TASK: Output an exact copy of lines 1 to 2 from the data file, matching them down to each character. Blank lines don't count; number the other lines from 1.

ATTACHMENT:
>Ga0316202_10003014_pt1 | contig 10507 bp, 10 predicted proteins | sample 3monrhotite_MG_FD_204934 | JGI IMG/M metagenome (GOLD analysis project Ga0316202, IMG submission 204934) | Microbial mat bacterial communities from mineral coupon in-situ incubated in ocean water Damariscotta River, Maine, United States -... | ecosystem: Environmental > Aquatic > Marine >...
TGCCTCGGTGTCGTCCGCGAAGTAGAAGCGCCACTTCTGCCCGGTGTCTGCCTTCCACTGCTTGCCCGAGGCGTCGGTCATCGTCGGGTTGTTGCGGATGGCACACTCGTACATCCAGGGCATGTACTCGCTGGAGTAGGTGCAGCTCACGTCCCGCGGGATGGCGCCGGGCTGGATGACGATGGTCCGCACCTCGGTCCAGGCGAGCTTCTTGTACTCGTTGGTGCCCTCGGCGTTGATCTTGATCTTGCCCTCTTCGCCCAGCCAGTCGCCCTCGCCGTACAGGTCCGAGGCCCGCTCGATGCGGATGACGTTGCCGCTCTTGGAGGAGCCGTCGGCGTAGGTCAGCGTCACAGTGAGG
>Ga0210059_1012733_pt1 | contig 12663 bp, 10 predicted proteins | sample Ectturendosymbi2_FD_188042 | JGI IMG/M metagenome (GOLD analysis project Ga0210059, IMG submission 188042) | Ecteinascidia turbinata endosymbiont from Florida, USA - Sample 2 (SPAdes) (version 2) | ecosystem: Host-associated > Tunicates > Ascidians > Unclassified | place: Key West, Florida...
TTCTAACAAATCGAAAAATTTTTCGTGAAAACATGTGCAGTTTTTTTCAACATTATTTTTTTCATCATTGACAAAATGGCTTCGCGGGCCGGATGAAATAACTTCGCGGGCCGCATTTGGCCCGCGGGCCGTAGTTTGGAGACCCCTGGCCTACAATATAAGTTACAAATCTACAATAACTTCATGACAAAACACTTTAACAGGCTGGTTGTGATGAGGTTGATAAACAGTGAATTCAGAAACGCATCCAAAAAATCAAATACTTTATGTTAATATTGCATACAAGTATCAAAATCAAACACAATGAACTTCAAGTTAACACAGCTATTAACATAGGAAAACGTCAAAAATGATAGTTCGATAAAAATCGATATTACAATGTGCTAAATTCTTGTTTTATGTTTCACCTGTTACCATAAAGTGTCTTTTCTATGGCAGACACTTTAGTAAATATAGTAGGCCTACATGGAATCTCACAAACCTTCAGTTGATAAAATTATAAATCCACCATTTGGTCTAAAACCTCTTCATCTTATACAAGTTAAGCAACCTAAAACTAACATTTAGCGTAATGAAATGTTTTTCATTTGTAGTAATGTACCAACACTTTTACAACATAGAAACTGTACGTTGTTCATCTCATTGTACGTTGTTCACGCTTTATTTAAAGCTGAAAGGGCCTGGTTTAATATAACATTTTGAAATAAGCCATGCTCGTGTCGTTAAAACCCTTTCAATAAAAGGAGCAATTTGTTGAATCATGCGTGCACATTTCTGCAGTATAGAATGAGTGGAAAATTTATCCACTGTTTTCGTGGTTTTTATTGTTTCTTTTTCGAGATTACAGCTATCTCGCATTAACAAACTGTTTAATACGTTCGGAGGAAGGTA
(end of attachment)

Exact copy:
>Ga0316202_10003014_pt1 | contig 10507 bp, 10 predicted proteins | sample 3monrhotite_MG_FD_204934 | JGI IMG/M metagenome (GOLD analysis project Ga0316202, IMG submission 204934) | Microbial mat bacterial communities from mineral coupon in-situ incubated in ocean water Damariscotta River, Maine, United States -... | ecosystem: Environmental > Aquatic > Marine >...
TGCCTCGGTGTCGTCCGCGAAGTAGAAGCGCCACTTCTGCCCGGTGTCTGCCTTCCACTGCTTGCCCGAGGCGTCGGTCATCGTCGGGTTGTTGCGGATGGCACACTCGTACATCCAGGGCATGTACTCGCTGGAGTAGGTGCAGCTCACGTCCCGCGGGATGGCGCCGGGCTGGATGACGATGGTCCGCACCTCGGTCCAGGCGAGCTTCTTGTACTCGTTGGTGCCCTCGGCGTTGATCTTGATCTTGCCCTCTTCGCCCAGCCAGTCGCCCTCGCCGTACAGGTCCGAGGCCCGCTCGATGCGGATGACGTTGCCGCTCTTGGAGGAGCCGTCGGCGTAGGTCAGCGTCACAGTGAGG